Like on the Bravo TV series Below Deck, I’ve fantasized many times about being the rich a-hole who charters a superyacht. But given that I’m neither an a-hole (my husband may differ on this point) nor rich (no one differs on this point), it didn’t seem to be in the cards.
So, I jumped when Brand g offered their first-ever luxury yacht ocean cruise to Spain, Morocco and the Canary Islands. (There are three of these “Atlas Class” cruises for 2024 and there will be three or four for 2025.) Here was my chance to live the billionaire life without having to go to prison for tax fraud.
And overall – with a couple of caveats – the cruise did not disappoint. (Brand g has addressed with Atlas the issues that will be mentioned.)
The luxury cruise experience begins the moment you enter the cruise terminal. There are crew members waiting to hand you a cold towel and champagne or nonalcoholic beverage (which also occurs every time you reboard the ship after a shore excursion). From there, you’re walked directly to your room – no waiting for keys to be handed out as on a river cruise – and the fun begins.
Decked out in glossy dark woods and marble, the rooms are modern glam. Larger than typical cruise cabins (which average 200 square feet), these start at 270, and they feel warm, comfortable and sophisticated. I especially liked the all-marble baths with a reasonably spacious glass shower that features multiple showerheads and L’Occitane products.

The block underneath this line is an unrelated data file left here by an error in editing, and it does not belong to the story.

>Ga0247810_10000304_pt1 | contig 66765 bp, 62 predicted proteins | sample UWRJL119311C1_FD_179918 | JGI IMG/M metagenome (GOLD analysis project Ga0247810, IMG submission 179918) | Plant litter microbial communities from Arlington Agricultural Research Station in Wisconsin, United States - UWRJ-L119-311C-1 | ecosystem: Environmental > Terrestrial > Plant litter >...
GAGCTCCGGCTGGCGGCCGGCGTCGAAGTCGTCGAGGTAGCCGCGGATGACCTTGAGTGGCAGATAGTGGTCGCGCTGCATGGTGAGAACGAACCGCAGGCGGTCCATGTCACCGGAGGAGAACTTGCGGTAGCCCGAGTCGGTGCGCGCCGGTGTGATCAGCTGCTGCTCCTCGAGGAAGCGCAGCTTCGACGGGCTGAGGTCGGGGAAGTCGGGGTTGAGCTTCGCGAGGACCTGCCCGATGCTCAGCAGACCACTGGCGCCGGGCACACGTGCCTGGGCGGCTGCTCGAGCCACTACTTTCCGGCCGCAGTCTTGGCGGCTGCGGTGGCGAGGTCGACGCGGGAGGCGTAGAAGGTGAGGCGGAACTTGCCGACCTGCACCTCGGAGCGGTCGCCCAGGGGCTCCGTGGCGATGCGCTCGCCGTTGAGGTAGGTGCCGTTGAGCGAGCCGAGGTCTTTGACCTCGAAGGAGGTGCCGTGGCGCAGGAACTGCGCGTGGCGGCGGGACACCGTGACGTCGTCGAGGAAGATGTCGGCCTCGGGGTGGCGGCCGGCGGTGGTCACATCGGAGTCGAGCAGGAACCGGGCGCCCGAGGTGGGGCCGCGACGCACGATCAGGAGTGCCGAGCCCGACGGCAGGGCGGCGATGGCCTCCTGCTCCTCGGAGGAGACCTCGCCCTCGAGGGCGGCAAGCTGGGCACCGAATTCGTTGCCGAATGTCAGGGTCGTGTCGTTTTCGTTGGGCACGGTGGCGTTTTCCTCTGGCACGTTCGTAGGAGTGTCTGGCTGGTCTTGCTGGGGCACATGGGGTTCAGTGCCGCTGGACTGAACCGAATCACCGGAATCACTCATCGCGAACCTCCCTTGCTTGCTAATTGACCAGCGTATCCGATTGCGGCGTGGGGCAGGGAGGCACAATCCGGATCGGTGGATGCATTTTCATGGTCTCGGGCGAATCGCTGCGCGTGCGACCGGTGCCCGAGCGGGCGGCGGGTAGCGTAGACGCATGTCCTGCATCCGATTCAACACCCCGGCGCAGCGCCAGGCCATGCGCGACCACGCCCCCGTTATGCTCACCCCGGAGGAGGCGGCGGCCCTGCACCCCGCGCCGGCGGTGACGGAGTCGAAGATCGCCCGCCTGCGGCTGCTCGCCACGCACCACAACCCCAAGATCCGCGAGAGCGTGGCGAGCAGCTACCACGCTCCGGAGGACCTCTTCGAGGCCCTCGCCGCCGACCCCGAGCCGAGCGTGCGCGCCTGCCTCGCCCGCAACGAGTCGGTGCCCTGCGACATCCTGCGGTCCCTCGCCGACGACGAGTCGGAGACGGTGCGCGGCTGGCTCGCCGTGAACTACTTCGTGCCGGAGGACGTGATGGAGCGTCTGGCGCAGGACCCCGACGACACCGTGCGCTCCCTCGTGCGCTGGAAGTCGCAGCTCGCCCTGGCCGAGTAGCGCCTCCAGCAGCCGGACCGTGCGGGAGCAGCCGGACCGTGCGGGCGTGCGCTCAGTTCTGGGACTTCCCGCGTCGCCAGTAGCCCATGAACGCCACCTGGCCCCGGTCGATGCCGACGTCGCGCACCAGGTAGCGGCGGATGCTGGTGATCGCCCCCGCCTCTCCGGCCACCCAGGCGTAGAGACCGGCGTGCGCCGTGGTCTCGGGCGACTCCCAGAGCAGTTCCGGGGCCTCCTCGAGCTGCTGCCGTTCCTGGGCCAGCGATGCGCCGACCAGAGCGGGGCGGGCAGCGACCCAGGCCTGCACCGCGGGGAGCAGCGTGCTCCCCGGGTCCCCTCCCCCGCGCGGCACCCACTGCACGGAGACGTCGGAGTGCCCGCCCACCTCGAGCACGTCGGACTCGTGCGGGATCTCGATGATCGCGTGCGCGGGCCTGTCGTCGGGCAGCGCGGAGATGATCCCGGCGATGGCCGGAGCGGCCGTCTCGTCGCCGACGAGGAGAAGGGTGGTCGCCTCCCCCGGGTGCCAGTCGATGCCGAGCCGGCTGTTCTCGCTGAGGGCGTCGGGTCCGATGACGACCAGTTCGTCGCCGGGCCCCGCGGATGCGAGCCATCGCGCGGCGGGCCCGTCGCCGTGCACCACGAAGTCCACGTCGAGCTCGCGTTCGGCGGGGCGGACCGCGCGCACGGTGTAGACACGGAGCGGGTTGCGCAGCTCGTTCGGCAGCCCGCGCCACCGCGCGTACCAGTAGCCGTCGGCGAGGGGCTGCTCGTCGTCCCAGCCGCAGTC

We had gotten a Journey Suite, which is a two-room affair that features a separate living room, mostly because we feared one or the both of us would have to do some work on this trip and we needed a separate space for Teams calls. It worked well in that regard, although the living room is small. (It does feature an entryway with cabinets that offer lots of additional small storage spaces, which is handy.) We toured one of the larger suites and the living room was considerably bigger, so there are definitely options for larger spaces if you plan to entertain in your suite. (What kind of entertaining you do is up to you. I don’t judge.)
I compared our bathroom to the bathrooms of friends who had standard veranda cabins, and they were identical, which was nice in that they didn’t save the glam bathroom experience for just suite guests.
The other pluses of our suite were a walk-in closet (plenty of storage AND hangers, which is always a bone of contention for me on a ship) and a long, spacious balcony (like 75-80 square feet). And a butler – although we didn’t meet him until the third day of the cruise. We’re not the type to ask him to perform tasks like unpacking our clothes (which of course, you can ask them to do), but it still would have been nice for him to make an appearance that first day and introduce himself. We did see him many subsequent days when we ordered breakfast or cocktails to the room, and he was a sweetheart. The other suggestion I made to Atlas was that they put a card on the desk in the suite listing a direct-dial phone number for him. I had no idea how to contact him when we wanted to order a round of drinks to our room. (I called the front desk and they were, of course, super accommodating.)
THE PUBLIC SPACES
The restaurants and lounge/performance spaces on the ship are beautifully decorated. As with the cabins, lots of dark glossy woods and sophisticated patterns and artwork. The Dome, on Deck 7, is a gorgeous lounge with a huge skylight and floor-to-ceiling windows surrounding you. It’s spectacular by day as you’re cruising, and at night it becomes a moodily-lit performance space.
The Vasco De Gama Auditorium is a theatre where lectures and such occur on standard cruises. This was where port talks were held, as well as performances by drag delusionist Miss Conception, since it’s a proscenium theatre space with a more sophisticated lighting setup than The Dome, and it worked super well for that.